Most of my work has been on location, but recently I was working on a set built in a studio and so the holding area where we waited was actually still in the studio but beyond the walls of the constructed set; a 1950’s nightclub.  Since the whole space is painted black a large fresnel light had been set up and pointed at a white backdrop to reflect light into the whole space.  Immediately I could see the potential of the way this soft directional light was falling across people’s faces, so I came equipped the following day and began asking my colleagues if I could photograph them.  Needless to say in this situation I had plenty of takers and so I shot a gallery of film noir type images to share with them, taking advantage of the light and the costumes to add to that style.  Someone even took one of me in return.

The images I produced weren’t about my skill with the camera.  They were about my ability to see the opportunity and act on it.  Connecting and being receptive.

Part II gives a less straightforward example!

Repurposed*

Courtesy of a trust fund established by an ex-employer, I’ve been doing a lot of learning in recent weeks with a view to finding more employment.  It’s six months since I lost my last job.  I’ve also been exploring the options for generating money through my photography, and getting onto the opposite side of the lens by working as an extra on a number of TV series.

The latter has been a revelation, as most of my work has been on location, but locations totally transformed to become something different for the camera.  In this respect I’ve undergone some transformations too!

A printer showroom was rebranded to become a high street bank, the private ballroom of an old sea captain’s mansion evolved into a nightclub, and best of all an empty high street department store in Lancashire was reborn as The Royal Northumberland Hospital.  Regrettably I’m unable to share the evidence as the use of cameras on set is not permitted so that producers can keep avoid leaks on social media.

The Biscuit Factor is now a gallery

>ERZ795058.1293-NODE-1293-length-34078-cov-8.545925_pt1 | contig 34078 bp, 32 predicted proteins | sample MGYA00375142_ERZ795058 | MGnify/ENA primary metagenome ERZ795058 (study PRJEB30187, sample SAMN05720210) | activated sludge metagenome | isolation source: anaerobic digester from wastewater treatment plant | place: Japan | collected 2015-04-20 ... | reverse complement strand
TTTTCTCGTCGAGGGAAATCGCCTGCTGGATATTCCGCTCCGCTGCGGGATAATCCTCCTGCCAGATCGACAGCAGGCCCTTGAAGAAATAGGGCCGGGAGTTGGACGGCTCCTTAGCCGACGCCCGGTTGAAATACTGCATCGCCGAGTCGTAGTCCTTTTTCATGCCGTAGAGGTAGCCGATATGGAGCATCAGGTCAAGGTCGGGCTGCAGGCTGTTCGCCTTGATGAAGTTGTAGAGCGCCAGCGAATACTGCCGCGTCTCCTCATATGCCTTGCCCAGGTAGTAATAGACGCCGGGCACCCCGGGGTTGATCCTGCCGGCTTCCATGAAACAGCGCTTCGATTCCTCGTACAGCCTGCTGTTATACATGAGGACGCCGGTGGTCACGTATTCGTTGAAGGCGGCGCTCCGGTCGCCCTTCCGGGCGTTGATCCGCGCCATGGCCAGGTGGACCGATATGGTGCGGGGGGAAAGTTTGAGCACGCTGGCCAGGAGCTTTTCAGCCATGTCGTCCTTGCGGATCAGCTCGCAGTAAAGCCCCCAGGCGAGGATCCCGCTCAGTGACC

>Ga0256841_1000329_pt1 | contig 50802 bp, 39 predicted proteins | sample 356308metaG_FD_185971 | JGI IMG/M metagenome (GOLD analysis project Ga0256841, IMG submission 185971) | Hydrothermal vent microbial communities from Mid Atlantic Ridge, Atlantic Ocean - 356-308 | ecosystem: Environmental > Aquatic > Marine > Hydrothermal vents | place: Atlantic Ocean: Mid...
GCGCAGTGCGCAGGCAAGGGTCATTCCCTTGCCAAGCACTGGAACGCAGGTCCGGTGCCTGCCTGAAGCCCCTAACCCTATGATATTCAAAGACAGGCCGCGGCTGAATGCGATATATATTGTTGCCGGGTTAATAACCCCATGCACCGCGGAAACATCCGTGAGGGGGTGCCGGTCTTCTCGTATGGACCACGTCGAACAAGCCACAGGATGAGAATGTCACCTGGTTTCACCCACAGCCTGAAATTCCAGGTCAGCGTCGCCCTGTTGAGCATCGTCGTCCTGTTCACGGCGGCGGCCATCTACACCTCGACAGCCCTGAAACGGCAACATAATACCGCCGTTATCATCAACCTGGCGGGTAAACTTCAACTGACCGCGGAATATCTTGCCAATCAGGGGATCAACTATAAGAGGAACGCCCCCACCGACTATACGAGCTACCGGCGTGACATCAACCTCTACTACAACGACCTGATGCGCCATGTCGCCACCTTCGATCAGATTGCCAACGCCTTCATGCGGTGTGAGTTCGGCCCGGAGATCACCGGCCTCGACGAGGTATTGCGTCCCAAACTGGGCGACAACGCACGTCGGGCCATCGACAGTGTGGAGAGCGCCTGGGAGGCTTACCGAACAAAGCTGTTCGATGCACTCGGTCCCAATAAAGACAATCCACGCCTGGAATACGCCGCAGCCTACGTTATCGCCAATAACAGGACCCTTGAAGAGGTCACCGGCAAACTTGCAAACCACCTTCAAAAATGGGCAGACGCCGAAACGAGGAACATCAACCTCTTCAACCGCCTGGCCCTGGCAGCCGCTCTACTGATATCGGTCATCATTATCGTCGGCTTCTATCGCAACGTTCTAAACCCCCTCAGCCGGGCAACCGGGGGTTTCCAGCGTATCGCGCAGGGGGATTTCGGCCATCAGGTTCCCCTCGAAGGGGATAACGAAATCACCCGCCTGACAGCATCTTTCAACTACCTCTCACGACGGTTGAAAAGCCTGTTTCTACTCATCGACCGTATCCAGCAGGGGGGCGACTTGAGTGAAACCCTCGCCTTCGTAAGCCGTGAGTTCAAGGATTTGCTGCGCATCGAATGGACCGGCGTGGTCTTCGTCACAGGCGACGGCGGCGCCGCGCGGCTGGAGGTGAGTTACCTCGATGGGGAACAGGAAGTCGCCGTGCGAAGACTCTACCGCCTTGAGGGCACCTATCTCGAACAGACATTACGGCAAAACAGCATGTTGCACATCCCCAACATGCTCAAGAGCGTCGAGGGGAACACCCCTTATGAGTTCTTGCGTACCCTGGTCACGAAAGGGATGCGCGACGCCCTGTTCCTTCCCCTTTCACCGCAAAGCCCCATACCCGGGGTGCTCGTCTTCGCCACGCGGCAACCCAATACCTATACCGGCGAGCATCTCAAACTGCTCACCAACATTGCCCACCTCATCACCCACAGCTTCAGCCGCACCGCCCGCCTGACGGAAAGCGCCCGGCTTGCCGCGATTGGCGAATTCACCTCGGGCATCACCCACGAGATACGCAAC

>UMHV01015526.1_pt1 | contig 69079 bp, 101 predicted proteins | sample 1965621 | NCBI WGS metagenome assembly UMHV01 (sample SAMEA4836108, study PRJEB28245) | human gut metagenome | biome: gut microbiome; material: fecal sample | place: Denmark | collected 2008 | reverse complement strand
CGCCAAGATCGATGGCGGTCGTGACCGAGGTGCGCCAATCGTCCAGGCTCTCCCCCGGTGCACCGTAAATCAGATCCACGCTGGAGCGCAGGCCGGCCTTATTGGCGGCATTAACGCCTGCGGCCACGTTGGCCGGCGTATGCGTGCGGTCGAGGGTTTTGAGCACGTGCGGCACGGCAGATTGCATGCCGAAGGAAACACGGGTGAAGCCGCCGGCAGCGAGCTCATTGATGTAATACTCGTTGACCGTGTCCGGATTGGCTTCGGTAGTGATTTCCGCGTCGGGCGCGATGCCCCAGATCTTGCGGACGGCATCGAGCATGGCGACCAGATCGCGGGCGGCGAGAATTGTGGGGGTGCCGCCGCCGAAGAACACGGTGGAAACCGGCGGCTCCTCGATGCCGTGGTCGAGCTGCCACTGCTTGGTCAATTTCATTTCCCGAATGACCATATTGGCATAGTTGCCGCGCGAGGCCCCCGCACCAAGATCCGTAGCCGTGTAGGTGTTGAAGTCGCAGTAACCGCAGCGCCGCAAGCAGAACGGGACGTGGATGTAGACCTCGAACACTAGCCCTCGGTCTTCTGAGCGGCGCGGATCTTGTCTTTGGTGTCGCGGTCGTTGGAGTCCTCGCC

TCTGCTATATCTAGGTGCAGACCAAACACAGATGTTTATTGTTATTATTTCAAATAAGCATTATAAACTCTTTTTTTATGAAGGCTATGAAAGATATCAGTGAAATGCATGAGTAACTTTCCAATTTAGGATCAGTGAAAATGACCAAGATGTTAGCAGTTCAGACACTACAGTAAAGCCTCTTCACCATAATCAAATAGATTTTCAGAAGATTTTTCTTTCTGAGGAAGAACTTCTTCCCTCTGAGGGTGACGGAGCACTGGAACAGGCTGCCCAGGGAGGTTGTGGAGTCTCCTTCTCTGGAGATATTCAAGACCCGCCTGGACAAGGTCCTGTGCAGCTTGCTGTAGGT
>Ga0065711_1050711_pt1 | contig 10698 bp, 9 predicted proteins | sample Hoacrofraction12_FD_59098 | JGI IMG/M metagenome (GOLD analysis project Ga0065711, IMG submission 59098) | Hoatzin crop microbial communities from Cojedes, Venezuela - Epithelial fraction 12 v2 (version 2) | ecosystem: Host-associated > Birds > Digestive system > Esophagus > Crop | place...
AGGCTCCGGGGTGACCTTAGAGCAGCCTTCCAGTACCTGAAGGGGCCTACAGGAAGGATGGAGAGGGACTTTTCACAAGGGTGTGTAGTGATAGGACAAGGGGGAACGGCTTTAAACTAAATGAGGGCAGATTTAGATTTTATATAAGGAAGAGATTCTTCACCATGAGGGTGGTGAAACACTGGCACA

It did get me thinking about ways of dealing with redundancy though.  As great buildings are no longer suitable for their original purpose they face demolition if unprotected, or stagnation if new owners can’t be found who are willing to comply with the regulations covering listed buildings.  Churches in particular are at risk as we become more secular.

No more Maynards sweets, but a creativity village

One of the productions I’ve worked on was shooting in the former Head Office of Martins Bank, a building with an interesting history, but some outstanding architecture, and yet because the building is largely empty, the gems it contains are hidden from view.  As a former banker who worked for the company that took over Martins in the 1960’s I felt some affinity of course, but anyone with an eye for craftsmanship would have loved the opportunity that I had.  Perhaps occasional guided tours may be possible?

There would doubtless be lots of objections to this on the grounds of security, cost, health and safety and so on, but the alternative is to see these artefacts of beauty and history wasted and decaying.

The bank had been due to begin a new life as a hotel.  Those plans seem to have fallen through.  Doubtless had they gone ahead there would have been damage and loss as a result of the alterations, but with care and sensitivity much could have been preserved.

On one of the learning events that I attended courtesy of that trust fund I stayed in a hotel that had revamped an older building.  The former Co-op department store in Newcastle was built in the 1930’s with many art deco features, and on the ground floor a glass and cast iron arcade.  It has been converted to a hotel now, and many original features remain, though close observation reveals where modern replacements don’t quite match the original!

With no room for that arcade what were they to do with it?  Stick it on the roof and forget about it it seems.  Hope that’s not a metaphor for another unemployed but otherwise perfectly serviceable relic!

*For the reasons described above many of these images were taken on iPhone – apologies if they’re not up to usual standards!

 

 

A Glimpse of the Underworld

Perched on a one of the numerous hilltops of central Sicily sits the unremarkable town of Aidone. It’s people go about their daily work, or strike up conversations in the main piazza just as they would in any other Italian town.

If you’re in the mood for a climb to one of the highest points you’ll find a small church and the remains of a former Capuchin monastery. The buildings now house a small archaeological museum that contains a number of artefacts from the earliest occupants of the island; prehistoric through to the classical era. Most originate from excavations at the nearby site of Morgantina, and though there are some beautiful pieces this was not a collection to rival the Vatican or the British Museum.

And yet there was something remarkable in Aidone, remarkable enough that I travelled out of my way to make sure I didn’t miss it. But before I reveal what that was I need to tell a different story.